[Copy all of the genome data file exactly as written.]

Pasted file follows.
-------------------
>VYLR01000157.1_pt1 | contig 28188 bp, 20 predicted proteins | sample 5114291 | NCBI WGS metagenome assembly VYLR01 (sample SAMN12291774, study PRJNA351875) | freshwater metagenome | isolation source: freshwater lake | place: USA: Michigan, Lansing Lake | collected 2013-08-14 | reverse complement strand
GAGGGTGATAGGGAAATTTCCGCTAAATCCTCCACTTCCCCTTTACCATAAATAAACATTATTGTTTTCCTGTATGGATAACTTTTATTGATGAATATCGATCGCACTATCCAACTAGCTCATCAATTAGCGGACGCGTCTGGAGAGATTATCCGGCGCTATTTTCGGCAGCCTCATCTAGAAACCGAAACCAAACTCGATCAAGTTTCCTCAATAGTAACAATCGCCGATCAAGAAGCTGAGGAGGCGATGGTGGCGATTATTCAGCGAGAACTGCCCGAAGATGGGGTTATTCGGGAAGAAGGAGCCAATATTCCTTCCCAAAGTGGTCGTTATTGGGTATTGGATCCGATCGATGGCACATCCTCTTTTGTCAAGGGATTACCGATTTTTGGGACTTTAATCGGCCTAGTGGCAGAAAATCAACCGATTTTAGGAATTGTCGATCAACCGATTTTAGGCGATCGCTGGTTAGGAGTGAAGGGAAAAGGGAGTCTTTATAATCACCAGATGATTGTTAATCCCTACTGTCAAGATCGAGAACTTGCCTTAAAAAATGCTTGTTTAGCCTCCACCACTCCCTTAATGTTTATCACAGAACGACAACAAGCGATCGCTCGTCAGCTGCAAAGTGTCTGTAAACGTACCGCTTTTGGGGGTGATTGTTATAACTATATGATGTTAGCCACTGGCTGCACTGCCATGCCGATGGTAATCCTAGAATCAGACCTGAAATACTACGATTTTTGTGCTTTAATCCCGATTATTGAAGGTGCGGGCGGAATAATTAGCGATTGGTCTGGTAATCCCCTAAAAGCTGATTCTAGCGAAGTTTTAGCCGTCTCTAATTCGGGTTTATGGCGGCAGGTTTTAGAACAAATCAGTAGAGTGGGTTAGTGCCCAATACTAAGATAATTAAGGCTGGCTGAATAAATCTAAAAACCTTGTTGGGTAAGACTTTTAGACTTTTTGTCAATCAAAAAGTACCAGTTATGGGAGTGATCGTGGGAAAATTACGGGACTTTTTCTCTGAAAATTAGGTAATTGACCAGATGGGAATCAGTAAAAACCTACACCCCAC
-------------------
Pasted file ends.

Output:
>VYLR01000157.1_pt1 | contig 28188 bp, 20 predicted proteins | sample 5114291 | NCBI WGS metagenome assembly VYLR01 (sample SAMN12291774, study PRJNA351875) | freshwater metagenome | isolation source: freshwater lake | place: USA: Michigan, Lansing Lake | collected 2013-08-14 | reverse complement strand
GAGGGTGATAGGGAAATTTCCGCTAAATCCTCCACTTCCCCTTTACCATAAATAAACATTATTGTTTTCCTGTATGGATAACTTTTATTGATGAATATCGATCGCACTATCCAACTAGCTCATCAATTAGCGGACGCGTCTGGAGAGATTATCCGGCGCTATTTTCGGCAGCCTCATCTAGAAACCGAAACCAAACTCGATCAAGTTTCCTCAATAGTAACAATCGCCGATCAAGAAGCTGAGGAGGCGATGGTGGCGATTATTCAGCGAGAACTGCCCGAAGATGGGGTTATTCGGGAAGAAGGAGCCAATATTCCTTCCCAAAGTGGTCGTTATTGGGTATTGGATCCGATCGATGGCACATCCTCTTTTGTCAAGGGATTACCGATTTTTGGGACTTTAATCGGCCTAGTGGCAGAAAATCAACCGATTTTAGGAATTGTCGATCAACCGATTTTAGGCGATCGCTGGTTAGGAGTGAAGGGAAAAGGGAGTCTTTATAATCACCAGATGATTGTTAATCCCTACTGTCAAGATCGAGAACTTGCCTTAAAAAATGCTTGTTTAGCCTCCACCACTCCCTTAATGTTTATCACAGAACGACAACAAGCGATCGCTCGTCAGCTGCAAAGTGTCTGTAAACGTACCGCTTTTGGGGGTGATTGTTATAACTATATGATGTTAGCCACTGGCTGCACTGCCATGCCGATGGTAATCCTAGAATCAGACCTGAAATACTACGATTTTTGTGCTTTAATCCCGATTATTGAAGGTGCGGGCGGAATAATTAGCGATTGGTCTGGTAATCCCCTAAAAGCTGATTCTAGCGAAGTTTTAGCCGTCTCTAATTCGGGTTTATGGCGGCAGGTTTTAGAACAAATCAGTAGAGTGGGTTAGTGCCCAATACTAAGATAATTAAGGCTGGCTGAATAAATCTAAAAACCTTGTTGGGTAAGACTTTTAGACTTTTTGTCAATCAAAAAGTACCAGTTATGGGAGTGATCGTGGGAAAATTACGGGACTTTTTCTCTGAAAATTAGGTAATTGACCAGATGGGAATCAGTAAAAACCTACACCCCAC